Islamophobia in the UK is common and this report argues that it comes in two different types: religious Islamophobia and racial Islamophobia.
Published in 2022 through the University of Birmingham, this report, entitled The Dinner Table Prejudice: Islamophobia in Contemporary Britain and authored by Stephen Jones and Ann Unsworth, draws from a YouGov survey that examined what British people think about Islam, Muslims and other ethnic and religious minorities.
The report highlights, among other things, that although recent definitions of the term that Islamophobia is a form of racism that targets Muslims, it often manifests as a distinctively anti-religious prejudice.
The authors argue that the reason it is important to recognise this religious form of Islamophobia is that, within British society, it is located differently to anti-Muslim racism, which occurs at street level nationalism.
However, this report argues that prejudice against Islam and Muslims is more pervasive than this and does no necessarily follow a racist pattern.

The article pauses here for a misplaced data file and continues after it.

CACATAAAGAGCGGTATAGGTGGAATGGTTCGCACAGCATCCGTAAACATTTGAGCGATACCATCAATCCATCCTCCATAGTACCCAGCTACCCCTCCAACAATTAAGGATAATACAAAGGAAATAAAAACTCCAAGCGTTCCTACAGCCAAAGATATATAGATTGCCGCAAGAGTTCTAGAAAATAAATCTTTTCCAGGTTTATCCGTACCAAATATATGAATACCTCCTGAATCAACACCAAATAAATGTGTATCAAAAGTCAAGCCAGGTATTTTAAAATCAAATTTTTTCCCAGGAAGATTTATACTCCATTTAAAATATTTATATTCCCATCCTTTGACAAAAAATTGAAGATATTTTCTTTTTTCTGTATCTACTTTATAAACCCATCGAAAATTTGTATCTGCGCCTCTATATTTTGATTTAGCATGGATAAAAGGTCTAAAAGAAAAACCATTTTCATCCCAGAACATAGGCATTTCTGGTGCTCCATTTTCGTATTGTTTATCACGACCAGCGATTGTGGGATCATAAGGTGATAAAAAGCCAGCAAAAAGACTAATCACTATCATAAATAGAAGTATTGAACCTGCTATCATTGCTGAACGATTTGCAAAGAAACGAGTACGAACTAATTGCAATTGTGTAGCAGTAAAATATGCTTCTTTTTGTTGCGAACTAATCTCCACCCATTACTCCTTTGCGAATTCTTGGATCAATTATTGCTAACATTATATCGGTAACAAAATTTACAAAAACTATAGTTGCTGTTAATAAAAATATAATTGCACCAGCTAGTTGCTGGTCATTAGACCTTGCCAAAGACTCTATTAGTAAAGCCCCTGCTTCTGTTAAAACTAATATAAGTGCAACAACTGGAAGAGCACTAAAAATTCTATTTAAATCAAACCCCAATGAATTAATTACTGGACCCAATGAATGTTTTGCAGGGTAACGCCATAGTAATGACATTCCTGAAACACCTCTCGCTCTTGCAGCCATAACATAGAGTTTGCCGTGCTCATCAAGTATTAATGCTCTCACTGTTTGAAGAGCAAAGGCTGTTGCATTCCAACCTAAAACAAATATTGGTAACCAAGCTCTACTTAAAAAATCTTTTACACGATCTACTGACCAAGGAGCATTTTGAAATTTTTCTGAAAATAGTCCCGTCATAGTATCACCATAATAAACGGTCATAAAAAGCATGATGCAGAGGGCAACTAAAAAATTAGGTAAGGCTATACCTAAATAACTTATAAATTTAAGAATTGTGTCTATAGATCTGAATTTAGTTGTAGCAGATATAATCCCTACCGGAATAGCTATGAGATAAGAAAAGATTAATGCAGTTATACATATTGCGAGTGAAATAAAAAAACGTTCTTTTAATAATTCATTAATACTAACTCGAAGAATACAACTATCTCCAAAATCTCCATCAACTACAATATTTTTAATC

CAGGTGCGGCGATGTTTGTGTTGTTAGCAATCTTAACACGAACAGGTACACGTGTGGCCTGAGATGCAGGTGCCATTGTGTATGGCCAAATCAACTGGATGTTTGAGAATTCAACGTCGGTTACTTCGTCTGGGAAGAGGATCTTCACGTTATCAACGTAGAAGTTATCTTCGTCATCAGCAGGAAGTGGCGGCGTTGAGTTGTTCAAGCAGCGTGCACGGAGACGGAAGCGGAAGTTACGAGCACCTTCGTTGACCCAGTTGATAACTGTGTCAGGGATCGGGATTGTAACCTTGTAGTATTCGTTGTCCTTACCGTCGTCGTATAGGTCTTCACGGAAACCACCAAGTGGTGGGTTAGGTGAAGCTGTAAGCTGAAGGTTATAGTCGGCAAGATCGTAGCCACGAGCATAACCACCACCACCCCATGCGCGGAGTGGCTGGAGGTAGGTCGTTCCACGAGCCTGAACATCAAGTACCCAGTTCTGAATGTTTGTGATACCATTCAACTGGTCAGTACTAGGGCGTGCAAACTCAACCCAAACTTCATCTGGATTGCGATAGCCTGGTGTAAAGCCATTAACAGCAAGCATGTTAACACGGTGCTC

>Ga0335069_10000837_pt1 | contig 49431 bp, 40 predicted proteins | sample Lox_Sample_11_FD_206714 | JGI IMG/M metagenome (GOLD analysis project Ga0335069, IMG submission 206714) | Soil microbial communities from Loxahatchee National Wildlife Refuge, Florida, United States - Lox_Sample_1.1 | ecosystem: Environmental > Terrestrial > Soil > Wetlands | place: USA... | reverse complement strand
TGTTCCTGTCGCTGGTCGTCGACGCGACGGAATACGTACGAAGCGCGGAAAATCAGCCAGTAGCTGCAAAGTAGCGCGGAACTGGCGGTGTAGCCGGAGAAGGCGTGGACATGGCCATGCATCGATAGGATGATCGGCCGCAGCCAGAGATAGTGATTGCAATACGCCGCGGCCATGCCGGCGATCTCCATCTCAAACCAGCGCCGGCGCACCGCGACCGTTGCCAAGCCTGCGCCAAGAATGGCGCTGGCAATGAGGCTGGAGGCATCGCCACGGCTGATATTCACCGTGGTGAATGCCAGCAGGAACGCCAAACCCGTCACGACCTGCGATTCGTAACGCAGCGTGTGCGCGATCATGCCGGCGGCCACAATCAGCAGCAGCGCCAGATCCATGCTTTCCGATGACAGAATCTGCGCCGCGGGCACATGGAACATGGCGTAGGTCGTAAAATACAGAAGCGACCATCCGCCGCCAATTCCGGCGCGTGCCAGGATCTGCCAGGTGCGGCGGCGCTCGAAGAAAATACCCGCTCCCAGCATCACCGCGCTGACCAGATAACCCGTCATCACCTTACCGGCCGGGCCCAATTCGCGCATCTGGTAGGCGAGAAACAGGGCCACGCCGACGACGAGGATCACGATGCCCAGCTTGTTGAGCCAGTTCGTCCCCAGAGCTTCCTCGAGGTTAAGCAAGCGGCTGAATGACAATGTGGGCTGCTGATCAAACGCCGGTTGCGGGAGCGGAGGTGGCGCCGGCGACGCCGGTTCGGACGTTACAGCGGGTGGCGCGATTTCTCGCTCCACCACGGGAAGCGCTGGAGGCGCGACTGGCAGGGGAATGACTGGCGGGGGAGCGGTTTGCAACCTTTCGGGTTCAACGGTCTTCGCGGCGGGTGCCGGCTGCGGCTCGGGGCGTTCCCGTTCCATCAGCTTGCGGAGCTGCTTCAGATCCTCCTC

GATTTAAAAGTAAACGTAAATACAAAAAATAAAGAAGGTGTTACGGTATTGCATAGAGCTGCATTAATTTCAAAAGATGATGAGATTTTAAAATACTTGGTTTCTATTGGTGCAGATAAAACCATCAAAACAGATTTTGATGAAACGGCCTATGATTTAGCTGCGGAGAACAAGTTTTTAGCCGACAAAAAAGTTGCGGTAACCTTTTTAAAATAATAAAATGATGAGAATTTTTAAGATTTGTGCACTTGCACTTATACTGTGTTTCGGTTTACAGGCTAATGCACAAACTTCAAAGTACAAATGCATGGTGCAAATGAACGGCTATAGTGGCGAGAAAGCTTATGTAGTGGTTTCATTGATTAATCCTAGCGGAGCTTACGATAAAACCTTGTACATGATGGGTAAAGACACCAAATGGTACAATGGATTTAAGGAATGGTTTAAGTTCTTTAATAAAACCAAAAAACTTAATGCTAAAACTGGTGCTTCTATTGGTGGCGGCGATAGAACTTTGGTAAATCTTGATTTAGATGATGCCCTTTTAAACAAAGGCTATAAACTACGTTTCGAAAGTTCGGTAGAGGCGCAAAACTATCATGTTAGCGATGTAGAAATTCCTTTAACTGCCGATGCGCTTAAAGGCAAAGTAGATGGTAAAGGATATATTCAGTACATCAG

The prejudice against Islam as a prejudice against religious belief, is more evenly spread across political groups and more common among educated middle classes.
Based on this survey and supporting interview data, the authors propose that religious Islamophobia acts as the ‘acceptable face’ of anti-Muslim prejudice: it is a ‘softer’ prejudice that stymies efforts to secure broad agreement on what Islamophobia is and how to challenge it.
Furthermore, this variety of Islamophobia tends to be neglected in anti-racist activism, which typically focuses on
differential treatment and street-level harassment of Muslims.
The report argues that opposing anti-Muslim prejudice means opposing both these forms of Islamophobia, but in different ways.
The report is in .pdf format HERE.